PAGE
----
|Your Opinion re: Treatment during Acute Infection
Nov 9, 2003
I would like your opinion regarding starting treatment during acute infection as well as the pros and cons of an STI for these individuals.
My situation is as follows: After a serious bout of acute symptoms, my doctor did an HIV test which was negative, but showed a VL of 7500K, at which time he placed me on therapy. He mentioned it was fotunate and rather rare to detect the virus in the acute stage, (my last negative test was 3 mos. prior) and did not suggest any other options than starting medications immediately. At the time, I did not have much information regarding when it is best to start treatment and apparently at that time it was (still is?)advised to start treatment as soon as possible if detected in the acute phase.
I started treatment (Kaletra, Combivir and Ziagen)on 5/15/02, before seroconverting, with CD4 that day at 329/29 and VL 18,400. After one week on medicines my CD4 went to 624/42 and VL 7470. On that combo of meds VL went undetectable in just over 4 months. Since that time, CD4s have averaged in the 600-700 range with percentages averaging 43-48. No side effects from those meds.
I moved in October 2002 and changed doctors within the same medical organization (Kaiser). My new doctor suggested changing my regimen to an easier one (1x a day Sustiva, Empivir, Tenofivir) which I started on 1/03. No major side effects with this combo either. Slight early rash (stopped within a few weeks) and still occasional Sustiva effects. (eleviated if I don't commume anything w/ fat in the eve.) My Alt and Alk Phosphate have been slightly elevated since the switch in meds, but not excessively so. A recent ultrasound showed a slightly enlarged liver. My doctor did further blood work, which he said all came back normal. He said that the fatty liver could be hereditary. He said it would be all right to continue low alcohol consumption--no more than 3 to 4 glasses a week. My latest labs (10/6/03): VL <50 CD4 594/45.
My main concern now is whether or not to stay on my medication. I asked my doctor about possibly stopping and he said it would be better to stay on my regime. As far as any benefit to starting treatment on the acute stage, he stated that studies in that area are still controversial. I have been 100 compliant with taking my meds (knock wood!) and don't have a hard time taking them. However, there are a number of factors as to why I would appreciate a break from them. My biggest concern is what I read regarding short and long-term side effects.
However, on the pro side of staying on my current regime, my health over the last 18 mos. has been the best it has been in years. Just prior to getting HIV, my throat doctor had suggested removing my toncils, as I was getting severe toncil infections, needing antibiotics, about every 2 or 3 months. I have luckily had no throat infections since starting treatment and my doctor seems to think my toncils have shrunk. In fact, my only illnesses in the last 18 mos. have been a slight cold, and a very brief bout of bronchitis. My muscle mass has improved greatly, as I have been more consistent with my weight training and aerobic exercise. I've lost about 10 lbs. overall since starting meds, and am now approx. 170 lbs. at 6'1", which appears to be closer to my optimal weight. My body measurements are close to ideal. Aside from a slightly thinner face, my body has never looked better in terms of lean muscle and lask of body fat.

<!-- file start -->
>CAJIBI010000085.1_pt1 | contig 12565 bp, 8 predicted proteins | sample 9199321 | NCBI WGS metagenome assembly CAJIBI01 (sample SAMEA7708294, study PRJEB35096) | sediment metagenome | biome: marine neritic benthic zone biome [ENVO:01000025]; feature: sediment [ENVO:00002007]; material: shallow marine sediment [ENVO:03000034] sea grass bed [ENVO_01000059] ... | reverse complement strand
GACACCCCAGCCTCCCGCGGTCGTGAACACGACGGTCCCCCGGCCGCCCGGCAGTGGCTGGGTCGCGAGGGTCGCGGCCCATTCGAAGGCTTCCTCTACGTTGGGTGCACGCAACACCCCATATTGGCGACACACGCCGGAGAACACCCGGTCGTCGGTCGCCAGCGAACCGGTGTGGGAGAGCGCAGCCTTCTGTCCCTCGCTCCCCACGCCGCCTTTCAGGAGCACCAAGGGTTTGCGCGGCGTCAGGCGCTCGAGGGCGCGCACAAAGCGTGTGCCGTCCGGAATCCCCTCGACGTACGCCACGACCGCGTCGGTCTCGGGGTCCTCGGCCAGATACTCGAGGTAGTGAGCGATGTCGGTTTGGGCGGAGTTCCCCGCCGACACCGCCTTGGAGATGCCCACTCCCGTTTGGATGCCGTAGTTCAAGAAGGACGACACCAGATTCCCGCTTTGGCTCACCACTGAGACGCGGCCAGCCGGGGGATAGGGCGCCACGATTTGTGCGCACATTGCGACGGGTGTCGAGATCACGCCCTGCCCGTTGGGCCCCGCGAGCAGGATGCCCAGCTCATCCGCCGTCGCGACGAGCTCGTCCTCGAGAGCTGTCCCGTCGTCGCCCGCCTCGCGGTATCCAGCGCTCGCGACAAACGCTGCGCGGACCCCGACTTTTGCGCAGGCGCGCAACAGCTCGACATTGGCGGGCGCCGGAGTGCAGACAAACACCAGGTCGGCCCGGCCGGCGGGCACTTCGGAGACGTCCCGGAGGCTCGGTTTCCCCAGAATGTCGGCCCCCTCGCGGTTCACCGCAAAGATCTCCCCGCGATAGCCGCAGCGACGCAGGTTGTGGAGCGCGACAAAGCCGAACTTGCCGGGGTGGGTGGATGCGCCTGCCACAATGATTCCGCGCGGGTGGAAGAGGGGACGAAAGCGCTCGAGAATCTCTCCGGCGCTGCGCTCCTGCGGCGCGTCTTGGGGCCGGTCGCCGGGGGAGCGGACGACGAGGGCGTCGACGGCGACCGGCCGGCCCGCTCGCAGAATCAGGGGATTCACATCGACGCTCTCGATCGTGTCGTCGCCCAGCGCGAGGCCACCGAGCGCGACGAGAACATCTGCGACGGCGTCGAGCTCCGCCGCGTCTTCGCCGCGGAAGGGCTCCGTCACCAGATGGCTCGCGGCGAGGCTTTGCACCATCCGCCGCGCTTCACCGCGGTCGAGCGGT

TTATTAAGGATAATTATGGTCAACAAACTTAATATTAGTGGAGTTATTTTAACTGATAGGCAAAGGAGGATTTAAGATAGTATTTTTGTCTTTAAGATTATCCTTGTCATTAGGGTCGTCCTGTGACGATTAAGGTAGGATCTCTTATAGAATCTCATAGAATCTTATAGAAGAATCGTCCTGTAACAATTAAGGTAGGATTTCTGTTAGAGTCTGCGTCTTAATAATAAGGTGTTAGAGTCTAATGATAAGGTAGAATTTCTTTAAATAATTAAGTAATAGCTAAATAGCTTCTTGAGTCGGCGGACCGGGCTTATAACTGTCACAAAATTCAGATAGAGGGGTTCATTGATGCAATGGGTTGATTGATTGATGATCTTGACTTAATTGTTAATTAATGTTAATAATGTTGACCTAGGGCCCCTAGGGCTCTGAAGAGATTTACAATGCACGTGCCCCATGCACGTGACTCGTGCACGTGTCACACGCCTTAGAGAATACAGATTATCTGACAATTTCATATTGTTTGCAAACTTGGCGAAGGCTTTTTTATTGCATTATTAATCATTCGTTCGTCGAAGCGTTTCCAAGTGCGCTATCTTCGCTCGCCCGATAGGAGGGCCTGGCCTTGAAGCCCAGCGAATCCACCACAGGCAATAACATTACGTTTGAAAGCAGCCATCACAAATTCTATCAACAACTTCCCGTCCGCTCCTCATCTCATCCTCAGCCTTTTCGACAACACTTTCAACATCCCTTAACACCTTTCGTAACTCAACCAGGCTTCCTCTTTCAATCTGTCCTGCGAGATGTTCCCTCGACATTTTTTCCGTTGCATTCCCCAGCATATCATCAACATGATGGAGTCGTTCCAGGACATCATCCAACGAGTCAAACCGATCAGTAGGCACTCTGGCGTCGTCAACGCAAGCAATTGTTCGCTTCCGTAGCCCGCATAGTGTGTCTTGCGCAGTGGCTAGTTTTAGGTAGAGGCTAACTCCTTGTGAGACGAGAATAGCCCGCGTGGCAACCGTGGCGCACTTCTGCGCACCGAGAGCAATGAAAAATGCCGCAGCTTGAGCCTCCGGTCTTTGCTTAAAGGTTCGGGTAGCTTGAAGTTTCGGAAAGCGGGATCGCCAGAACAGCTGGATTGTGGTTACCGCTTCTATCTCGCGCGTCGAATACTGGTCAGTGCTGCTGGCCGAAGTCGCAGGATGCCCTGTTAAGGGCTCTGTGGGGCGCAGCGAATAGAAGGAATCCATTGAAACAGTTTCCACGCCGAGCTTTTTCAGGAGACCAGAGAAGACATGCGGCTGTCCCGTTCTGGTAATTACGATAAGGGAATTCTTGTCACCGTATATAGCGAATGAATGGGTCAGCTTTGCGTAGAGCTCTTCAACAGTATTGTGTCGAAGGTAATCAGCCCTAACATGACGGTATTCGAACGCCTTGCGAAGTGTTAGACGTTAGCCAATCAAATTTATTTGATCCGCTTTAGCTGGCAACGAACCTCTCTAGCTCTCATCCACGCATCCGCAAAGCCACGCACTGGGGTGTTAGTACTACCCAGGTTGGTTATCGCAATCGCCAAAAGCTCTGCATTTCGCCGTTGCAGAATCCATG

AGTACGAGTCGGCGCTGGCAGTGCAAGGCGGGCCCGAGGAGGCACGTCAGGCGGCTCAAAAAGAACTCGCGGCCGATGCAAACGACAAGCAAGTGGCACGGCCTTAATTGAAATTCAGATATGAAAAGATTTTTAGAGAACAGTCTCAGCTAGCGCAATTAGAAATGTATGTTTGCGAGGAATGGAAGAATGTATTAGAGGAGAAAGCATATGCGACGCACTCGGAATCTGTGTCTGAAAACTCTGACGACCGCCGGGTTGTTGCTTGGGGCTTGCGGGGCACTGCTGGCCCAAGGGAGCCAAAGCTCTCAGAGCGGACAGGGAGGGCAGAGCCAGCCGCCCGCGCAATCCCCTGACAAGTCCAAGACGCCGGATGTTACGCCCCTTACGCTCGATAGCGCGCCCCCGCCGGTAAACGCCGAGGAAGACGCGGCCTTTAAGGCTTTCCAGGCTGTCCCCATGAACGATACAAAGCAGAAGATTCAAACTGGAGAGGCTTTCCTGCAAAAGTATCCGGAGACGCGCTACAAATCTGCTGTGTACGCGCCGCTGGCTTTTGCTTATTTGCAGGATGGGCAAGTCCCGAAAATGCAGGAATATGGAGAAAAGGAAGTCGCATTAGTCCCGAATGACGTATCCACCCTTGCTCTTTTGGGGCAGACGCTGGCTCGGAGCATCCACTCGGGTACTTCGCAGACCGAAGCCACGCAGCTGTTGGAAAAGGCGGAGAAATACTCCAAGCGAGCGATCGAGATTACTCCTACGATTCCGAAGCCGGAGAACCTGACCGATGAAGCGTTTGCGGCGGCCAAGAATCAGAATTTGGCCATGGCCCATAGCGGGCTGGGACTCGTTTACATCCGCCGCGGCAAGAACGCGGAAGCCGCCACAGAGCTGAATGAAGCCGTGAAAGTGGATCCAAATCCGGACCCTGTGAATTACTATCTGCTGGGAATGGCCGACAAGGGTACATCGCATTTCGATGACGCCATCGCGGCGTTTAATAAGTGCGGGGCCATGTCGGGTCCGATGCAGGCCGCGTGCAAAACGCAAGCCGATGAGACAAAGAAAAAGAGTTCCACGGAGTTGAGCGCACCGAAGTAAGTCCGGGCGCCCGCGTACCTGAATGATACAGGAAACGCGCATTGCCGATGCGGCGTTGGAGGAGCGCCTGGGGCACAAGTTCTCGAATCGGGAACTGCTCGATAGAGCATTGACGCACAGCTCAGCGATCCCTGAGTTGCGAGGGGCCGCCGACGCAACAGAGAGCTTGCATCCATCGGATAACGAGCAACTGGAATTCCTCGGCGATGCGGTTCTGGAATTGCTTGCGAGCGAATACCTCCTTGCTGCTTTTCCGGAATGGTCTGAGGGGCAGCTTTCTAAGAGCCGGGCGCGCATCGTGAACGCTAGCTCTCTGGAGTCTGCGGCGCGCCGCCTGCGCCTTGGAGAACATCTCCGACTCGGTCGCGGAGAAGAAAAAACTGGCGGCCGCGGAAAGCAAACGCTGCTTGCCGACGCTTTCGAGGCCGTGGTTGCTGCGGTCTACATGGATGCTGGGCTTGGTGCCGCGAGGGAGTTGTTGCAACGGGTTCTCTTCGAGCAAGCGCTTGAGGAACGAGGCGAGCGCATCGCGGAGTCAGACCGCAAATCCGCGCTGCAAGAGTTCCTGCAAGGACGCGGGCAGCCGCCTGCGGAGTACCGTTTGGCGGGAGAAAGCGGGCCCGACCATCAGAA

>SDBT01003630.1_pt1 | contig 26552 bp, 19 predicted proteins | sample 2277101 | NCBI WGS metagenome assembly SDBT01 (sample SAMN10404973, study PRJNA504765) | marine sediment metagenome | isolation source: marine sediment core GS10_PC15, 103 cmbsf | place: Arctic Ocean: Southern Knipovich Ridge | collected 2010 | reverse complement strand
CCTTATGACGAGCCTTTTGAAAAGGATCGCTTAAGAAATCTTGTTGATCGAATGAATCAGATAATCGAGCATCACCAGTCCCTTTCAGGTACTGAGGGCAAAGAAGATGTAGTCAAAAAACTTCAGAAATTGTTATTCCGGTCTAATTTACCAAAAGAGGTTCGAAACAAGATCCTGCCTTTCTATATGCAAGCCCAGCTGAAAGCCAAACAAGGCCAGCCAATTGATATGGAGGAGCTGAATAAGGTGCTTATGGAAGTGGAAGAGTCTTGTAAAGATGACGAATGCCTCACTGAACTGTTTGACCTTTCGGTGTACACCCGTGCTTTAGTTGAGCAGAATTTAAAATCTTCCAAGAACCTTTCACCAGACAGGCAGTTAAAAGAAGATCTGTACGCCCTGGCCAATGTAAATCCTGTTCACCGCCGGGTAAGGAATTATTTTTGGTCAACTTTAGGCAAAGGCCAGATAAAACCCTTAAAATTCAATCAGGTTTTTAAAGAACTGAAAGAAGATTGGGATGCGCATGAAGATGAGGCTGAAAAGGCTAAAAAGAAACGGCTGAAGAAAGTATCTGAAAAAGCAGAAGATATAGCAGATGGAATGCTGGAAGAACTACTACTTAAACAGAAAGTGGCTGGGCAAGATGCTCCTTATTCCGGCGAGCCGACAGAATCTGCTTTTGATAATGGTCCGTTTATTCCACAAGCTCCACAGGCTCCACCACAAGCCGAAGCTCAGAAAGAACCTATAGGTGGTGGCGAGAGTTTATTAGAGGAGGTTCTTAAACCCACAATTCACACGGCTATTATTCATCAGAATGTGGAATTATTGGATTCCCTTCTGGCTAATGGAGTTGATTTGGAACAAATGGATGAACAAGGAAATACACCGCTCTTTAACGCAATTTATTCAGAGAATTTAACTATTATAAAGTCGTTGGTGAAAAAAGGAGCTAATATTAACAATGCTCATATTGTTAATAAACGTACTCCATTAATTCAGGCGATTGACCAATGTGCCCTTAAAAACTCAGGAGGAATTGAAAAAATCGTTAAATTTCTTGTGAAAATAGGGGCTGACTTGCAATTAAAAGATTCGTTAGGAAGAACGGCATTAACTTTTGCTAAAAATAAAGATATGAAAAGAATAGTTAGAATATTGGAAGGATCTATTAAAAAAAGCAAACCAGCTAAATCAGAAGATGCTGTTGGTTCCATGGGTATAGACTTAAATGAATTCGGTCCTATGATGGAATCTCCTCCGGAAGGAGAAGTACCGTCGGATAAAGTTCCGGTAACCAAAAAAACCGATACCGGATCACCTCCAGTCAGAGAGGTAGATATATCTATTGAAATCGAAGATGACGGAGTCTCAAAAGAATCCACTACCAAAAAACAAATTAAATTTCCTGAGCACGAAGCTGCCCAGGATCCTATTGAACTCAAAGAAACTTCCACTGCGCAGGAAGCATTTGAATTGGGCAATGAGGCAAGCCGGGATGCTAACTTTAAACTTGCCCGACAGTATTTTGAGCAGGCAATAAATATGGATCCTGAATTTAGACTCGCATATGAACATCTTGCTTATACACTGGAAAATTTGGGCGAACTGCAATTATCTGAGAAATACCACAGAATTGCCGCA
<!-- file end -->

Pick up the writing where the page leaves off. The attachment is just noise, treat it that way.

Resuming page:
I'd like to know what you might suggest about staying on or stopping medication. I know that one of the recommendations to start treatment is for CD4s to be less than 350, but since I started medications before seroconversion, I gather there is no way to know what my set point would have been had I stayed off medication.
Was my initial doctor prudent to start me on medication before I seroconverted and allowing my CD4 count and VL to stabalize, or whould it have been better to wait? I suppose that point is a bit moot, but I am curious as to the benefits of striking hard early on compared to waiting to see. Again, my main concern is toward the future and maintaining good health with limited side effects and damage to my system. Is there evidence to suggest that one's immune system is actually bolstered against things like toncillitis by using these medications? Since the quality of my voice is crucial to my line of work, I rather dread the idea of having my toncils removed. Is there evidence to suggest my throat may revert back to the chronic infection state it had before I started HIV treatment if I go off medication?
I apologize for the abundance of questions, but I would like more information regarding my options. I have greatly appreciated the care my doctor's have given me, but since so many areas of treatment of HIV are not strictly black and white, I'd like to stay as informed as I can.
Thank you for your great service.
| Response from Dr. Holodniy
Although there is a certain intellectual appeal to starting treatment during acute infection, it will take years of observation in clinical trials to know whether this is the right thing to do. One the one hand it preserves immune function, on the other hand, it subjects a person to long term HIV treatment, which has it's own risks of toxicities with only marginal gain for the immune system. Stopping meds in your situation does not pose any significant risks in the short term. It will allow you to see what your CD4 count and viral load are off treatment when the virus is in equilibrium with your immune system. If your viral load is very high (> 50-100,000), then you will probably know that your immune system will not cope well in the long term on it's own. However if your viral load off treatment is only 1,000, then you may be fortunate enough not to need treatment for a long time.
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